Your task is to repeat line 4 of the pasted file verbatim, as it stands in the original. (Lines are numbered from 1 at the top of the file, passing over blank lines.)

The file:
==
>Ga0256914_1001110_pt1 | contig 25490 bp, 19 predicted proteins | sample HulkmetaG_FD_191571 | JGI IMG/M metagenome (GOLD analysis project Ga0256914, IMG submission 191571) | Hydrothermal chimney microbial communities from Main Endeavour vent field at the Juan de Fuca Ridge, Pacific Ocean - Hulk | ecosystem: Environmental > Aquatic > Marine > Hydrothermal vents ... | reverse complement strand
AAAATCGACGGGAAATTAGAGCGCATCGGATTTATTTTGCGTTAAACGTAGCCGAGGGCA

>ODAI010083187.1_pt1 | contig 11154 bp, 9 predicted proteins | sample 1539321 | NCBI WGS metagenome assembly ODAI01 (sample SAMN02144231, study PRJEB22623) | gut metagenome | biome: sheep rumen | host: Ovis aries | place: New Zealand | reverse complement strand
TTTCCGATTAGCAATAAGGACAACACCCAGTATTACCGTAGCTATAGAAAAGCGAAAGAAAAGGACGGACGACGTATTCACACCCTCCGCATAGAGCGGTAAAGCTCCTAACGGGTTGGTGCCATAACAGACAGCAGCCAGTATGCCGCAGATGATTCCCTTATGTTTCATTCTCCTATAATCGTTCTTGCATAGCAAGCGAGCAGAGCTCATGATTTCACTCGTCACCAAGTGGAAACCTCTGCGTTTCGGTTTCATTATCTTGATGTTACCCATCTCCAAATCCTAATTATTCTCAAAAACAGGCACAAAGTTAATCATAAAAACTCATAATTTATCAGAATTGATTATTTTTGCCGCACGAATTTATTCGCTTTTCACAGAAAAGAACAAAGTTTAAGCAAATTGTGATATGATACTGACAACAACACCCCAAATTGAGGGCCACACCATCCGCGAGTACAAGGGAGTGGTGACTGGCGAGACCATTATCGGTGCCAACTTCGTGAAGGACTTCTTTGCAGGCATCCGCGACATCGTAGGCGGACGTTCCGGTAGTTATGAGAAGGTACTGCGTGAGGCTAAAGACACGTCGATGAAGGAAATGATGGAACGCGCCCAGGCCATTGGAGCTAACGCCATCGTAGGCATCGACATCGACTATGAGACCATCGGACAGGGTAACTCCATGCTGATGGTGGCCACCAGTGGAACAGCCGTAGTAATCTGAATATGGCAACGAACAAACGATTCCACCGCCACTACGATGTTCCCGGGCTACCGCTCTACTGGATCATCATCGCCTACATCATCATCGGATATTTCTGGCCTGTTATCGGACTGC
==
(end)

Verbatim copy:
TTTCCGATTAGCAATAAGGACAACACCCAGTATTACCGTAGCTATAGAAAAGCGAAAGAAAAGGACGGACGACGTATTCACACCCTCCGCATAGAGCGGTAAAGCTCCTAACGGGTTGGTGCCATAACAGACAGCAGCCAGTATGCCGCAGATGATTCCCTTATGTTTCATTCTCCTATAATCGTTCTTGCATAGCAAGCGAGCAGAGCTCATGATTTCACTCGTCACCAAGTGGAAACCTCTGCGTTTCGGTTTCATTATCTTGATGTTACCCATCTCCAAATCCTAATTATTCTCAAAAACAGGCACAAAGTTAATCATAAAAACTCATAATTTATCAGAATTGATTATTTTTGCCGCACGAATTTATTCGCTTTTCACAGAAAAGAACAAAGTTTAAGCAAATTGTGATATGATACTGACAACAACACCCCAAATTGAGGGCCACACCATCCGCGAGTACAAGGGAGTGGTGACTGGCGAGACCATTATCGGTGCCAACTTCGTGAAGGACTTCTTTGCAGGCATCCGCGACATCGTAGGCGGACGTTCCGGTAGTTATGAGAAGGTACTGCGTGAGGCTAAAGACACGTCGATGAAGGAAATGATGGAACGCGCCCAGGCCATTGGAGCTAACGCCATCGTAGGCATCGACATCGACTATGAGACCATCGGACAGGGTAACTCCATGCTGATGGTGGCCACCAGTGGAACAGCCGTAGTAATCTGAATATGGCAACGAACAAACGATTCCACCGCCACTACGATGTTCCCGGGCTACCGCTCTACTGGATCATCATCGCCTACATCATCATCGGATATTTCTGGCCTGTTATCGGACTGC